Floral 'fritillary frocks' offer insects tasty refuge

A fritillary frock
Image caption The fritillary frocks aim to bring a human touch to helping insects survive the urban landscape

Love may well be like a butterfly, though the plight of Wales' insect pollinators is far from soft and gentle.

Across the UK, it's estimated that as many as two-thirds of bees, butterflies and moths are facing extinction.

However Dr Karen Ingham, of Swansea Metropolitan University, is aiming to replicate their multicoloured moods of love, in the satin wings of her pollinating frocks.

Her invention uses microscopically-enhanced floral patterns and fabrics containing special sugar coating, to create dresses which will attract some of Wales' rarest breeds of pollinating insects.

An artist and a reader in art, science and technology interactions, she admits that it is partly an attempt to draw publicity to our rapidly disappearing eco-system.

"While the dire predicament of the world's bees has been widely publicised, the situation facing other pollinating insects is not as well known," she says.

"Pollinators play a vital role in food production and are tied to the health and biodiversity of our flora.

"As these insects disappear, so do the dependent plants, meadows and landscapes which they pollinate."

Her dresses - the fritillary frocks - are named in honour of one of Britain's most endangered species, the Marsh Fritillary Butterfly.

Around 350 colonies of these butterflies estimated to remain in the UK, with over half in Pembrokeshire.

Dr Ingham says the inexorable process of urbanisation is to blame.

"For the first time in the world's history more people are living in cities than in rural areas.

"I have made these clothes to encourage urban, fashion-conscious young people who may not have much engagement with the countryside to find out about the pollination problems."

Image caption The dresses are impregnated with sucrose, fructose and xanthan gum for the insects to eat

Dr Ingham said the dress mimic the most attractive features which pollinating insects look for in a flower.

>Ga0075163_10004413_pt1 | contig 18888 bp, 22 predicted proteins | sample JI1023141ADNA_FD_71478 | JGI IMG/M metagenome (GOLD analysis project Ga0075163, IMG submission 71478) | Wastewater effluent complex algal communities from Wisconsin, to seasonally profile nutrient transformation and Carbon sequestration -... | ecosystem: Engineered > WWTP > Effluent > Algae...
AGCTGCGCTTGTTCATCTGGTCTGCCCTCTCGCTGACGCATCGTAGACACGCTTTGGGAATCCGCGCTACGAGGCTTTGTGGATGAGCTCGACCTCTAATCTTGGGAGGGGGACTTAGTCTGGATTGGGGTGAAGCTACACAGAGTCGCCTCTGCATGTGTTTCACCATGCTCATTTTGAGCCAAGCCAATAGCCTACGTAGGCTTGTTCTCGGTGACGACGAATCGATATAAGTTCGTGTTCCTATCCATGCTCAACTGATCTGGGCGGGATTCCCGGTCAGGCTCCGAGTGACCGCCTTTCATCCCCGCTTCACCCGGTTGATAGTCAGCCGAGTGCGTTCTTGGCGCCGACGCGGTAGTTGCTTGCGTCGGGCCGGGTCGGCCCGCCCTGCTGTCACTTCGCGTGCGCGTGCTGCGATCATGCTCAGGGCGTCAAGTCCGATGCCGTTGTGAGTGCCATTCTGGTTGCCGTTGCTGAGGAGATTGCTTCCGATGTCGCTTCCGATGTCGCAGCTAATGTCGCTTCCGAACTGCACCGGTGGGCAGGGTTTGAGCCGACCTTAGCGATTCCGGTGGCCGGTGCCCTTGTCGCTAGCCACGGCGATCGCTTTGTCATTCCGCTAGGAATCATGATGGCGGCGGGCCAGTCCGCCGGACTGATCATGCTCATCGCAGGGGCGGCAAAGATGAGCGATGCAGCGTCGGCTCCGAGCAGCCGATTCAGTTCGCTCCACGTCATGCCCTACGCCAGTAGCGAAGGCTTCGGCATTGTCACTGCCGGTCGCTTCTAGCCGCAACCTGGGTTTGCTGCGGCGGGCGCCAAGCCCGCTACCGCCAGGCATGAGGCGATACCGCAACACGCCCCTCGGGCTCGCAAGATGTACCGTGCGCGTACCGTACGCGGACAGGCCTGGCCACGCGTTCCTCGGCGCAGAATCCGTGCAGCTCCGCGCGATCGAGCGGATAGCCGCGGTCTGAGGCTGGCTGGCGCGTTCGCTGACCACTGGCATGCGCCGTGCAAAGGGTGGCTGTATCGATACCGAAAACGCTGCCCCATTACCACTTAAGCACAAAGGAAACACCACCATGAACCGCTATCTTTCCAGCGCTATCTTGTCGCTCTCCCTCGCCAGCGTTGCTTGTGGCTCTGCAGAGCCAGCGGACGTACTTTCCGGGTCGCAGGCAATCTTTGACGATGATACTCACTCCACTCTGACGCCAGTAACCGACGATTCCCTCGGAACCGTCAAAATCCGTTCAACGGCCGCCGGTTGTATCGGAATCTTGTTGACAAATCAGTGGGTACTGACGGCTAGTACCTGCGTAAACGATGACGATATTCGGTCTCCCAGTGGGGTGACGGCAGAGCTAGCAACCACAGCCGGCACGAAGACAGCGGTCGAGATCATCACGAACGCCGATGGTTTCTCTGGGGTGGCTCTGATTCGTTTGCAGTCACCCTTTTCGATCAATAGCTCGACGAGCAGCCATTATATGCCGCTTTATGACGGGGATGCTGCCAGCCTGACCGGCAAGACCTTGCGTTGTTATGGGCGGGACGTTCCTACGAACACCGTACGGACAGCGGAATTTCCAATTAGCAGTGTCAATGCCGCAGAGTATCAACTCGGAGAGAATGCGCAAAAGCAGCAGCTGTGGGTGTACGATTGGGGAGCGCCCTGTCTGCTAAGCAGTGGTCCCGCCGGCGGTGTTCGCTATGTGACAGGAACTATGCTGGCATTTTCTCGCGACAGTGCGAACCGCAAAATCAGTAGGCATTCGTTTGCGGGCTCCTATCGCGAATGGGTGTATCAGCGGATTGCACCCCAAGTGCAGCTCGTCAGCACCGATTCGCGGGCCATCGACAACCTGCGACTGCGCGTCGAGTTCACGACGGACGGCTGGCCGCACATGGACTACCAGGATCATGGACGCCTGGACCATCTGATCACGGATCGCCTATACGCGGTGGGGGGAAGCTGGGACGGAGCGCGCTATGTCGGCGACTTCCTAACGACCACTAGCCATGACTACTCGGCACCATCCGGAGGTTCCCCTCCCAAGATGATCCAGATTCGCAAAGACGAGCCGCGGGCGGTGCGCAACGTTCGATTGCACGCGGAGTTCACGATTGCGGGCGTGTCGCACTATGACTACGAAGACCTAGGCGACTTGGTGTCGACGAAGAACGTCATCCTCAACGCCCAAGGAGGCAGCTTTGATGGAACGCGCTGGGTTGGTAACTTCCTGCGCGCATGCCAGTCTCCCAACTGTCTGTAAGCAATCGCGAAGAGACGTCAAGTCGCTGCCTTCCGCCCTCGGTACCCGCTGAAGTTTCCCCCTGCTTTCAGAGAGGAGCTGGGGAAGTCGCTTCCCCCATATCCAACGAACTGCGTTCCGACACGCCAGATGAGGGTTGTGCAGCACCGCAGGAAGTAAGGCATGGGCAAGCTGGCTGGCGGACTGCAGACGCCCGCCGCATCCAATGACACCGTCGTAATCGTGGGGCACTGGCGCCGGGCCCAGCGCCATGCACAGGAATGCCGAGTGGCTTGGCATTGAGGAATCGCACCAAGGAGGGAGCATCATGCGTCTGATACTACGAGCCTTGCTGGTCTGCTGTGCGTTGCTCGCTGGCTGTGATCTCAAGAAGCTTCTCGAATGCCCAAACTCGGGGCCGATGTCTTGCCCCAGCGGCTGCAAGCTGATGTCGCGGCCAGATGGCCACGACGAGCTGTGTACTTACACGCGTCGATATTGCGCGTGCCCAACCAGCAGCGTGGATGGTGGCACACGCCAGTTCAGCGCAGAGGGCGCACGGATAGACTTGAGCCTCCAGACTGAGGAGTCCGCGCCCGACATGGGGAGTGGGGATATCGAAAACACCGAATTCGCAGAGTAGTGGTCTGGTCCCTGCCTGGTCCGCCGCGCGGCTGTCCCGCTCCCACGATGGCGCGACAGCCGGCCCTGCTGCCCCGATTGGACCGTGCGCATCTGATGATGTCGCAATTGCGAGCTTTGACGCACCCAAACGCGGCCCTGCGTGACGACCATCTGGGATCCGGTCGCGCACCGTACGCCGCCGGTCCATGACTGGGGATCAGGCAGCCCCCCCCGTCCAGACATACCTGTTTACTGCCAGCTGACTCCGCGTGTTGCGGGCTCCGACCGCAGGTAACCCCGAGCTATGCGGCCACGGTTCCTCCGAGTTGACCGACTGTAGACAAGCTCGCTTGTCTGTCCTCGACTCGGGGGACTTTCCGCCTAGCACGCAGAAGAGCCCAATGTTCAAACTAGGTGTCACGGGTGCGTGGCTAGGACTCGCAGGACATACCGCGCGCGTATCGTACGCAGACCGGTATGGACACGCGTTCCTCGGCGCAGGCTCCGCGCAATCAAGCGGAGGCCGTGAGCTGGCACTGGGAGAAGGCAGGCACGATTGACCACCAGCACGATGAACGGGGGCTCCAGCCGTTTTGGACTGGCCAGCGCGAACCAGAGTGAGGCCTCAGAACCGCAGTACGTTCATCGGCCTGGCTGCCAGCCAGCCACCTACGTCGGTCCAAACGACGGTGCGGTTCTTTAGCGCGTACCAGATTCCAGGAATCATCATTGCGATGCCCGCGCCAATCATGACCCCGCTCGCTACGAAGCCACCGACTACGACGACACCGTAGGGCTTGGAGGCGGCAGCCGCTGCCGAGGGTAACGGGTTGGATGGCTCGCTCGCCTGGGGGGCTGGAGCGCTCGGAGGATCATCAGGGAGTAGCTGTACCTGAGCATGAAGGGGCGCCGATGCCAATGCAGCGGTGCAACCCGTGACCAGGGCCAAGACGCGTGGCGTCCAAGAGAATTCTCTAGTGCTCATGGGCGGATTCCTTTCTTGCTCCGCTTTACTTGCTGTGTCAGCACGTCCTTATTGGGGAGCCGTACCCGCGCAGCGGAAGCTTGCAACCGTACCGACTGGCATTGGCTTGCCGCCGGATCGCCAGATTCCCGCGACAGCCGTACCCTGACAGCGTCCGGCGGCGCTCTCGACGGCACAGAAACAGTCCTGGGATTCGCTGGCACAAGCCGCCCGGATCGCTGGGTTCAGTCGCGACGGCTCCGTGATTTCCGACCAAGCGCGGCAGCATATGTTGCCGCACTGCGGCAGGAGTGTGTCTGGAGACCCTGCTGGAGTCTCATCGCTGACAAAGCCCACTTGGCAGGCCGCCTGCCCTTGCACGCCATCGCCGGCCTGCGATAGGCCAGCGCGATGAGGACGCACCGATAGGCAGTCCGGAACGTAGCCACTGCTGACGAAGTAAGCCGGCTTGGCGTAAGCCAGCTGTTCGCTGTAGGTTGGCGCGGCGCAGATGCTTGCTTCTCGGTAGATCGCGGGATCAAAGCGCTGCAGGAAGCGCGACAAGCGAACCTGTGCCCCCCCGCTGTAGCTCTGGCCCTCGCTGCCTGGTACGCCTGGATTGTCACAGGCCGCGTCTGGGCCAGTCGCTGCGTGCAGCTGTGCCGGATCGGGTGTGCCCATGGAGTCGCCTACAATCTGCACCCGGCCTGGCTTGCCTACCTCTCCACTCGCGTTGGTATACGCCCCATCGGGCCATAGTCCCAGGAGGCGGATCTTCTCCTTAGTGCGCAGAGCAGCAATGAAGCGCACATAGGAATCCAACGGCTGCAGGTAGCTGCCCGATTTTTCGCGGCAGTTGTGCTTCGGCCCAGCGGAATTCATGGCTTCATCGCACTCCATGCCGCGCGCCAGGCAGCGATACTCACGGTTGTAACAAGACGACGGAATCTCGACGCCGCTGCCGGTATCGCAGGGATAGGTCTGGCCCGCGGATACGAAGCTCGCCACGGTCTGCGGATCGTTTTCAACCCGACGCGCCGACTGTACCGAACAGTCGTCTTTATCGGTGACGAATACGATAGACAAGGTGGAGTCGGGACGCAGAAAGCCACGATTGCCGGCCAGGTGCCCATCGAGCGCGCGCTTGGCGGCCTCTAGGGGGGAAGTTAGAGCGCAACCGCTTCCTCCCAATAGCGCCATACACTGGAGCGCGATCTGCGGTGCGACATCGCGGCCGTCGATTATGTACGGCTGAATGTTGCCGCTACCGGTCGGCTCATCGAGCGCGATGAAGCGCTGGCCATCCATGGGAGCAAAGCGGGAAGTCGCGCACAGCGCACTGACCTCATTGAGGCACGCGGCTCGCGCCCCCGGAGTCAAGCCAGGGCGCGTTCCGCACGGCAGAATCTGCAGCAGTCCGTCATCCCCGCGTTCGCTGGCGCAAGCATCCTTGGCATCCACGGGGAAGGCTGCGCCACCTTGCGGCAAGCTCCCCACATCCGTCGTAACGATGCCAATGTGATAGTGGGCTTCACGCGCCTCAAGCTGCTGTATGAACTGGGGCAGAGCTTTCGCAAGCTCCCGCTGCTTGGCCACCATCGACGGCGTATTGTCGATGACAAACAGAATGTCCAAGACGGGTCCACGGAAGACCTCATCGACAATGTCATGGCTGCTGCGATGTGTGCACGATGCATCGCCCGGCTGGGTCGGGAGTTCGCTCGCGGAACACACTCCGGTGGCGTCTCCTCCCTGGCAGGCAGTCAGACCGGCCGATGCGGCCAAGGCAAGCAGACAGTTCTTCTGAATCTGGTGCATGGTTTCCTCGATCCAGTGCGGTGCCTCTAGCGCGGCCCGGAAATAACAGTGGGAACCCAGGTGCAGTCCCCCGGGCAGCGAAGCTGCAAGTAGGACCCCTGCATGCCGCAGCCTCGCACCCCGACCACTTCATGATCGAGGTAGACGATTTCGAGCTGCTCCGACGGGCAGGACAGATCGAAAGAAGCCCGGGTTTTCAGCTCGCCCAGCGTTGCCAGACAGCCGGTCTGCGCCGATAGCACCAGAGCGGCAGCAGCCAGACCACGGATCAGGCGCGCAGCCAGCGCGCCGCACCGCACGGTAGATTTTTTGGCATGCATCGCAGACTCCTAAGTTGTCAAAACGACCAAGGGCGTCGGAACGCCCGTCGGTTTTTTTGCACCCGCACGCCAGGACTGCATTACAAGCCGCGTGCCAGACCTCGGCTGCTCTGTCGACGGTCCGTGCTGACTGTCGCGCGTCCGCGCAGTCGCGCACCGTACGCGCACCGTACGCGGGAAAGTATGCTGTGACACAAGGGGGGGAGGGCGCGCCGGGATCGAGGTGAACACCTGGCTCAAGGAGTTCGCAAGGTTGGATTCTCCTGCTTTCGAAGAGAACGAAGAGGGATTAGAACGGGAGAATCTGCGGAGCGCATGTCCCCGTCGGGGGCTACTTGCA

When the insects land on the clothing, they can gain much-needed sustenance from the sucrose, fructose and xanthan gum which has been permanently impregnated into the material.

"The dresses don't, in themselves, solve the problems of cross-pollination as, obviously, you can't pollinate a dress."

"But they will attract insects lost in an urban environment, and give them the boost they need to make it to the next available plant."

"If enough people wore them, then eventually insects may start to win the battle, and could establish biodiverse plant life in the midst of our concrete jungles."

Image caption A dozen dresses will be showcased at the national botanic garden in Carmarthenshire in the summer

But if the prospect of sitting on the bus next to someone wearing a fritillary frock is enough to give you the creepy crawlies, you're not alone although Dr Ingham offers some reassurance.

"Some people have made out the dresses will encourage swarms of bees but that is not the case," she says.

"A bee landing on one and stinging someone is no more likely than if they landed on any floral dress."

Fritillary frocks have been tested in New Zealand's Pukekura Botanic Parklands and Dr Ingham is to showcase a dozen of them at the National Botanic Garden of Wales in Carmarthenshire this summer.

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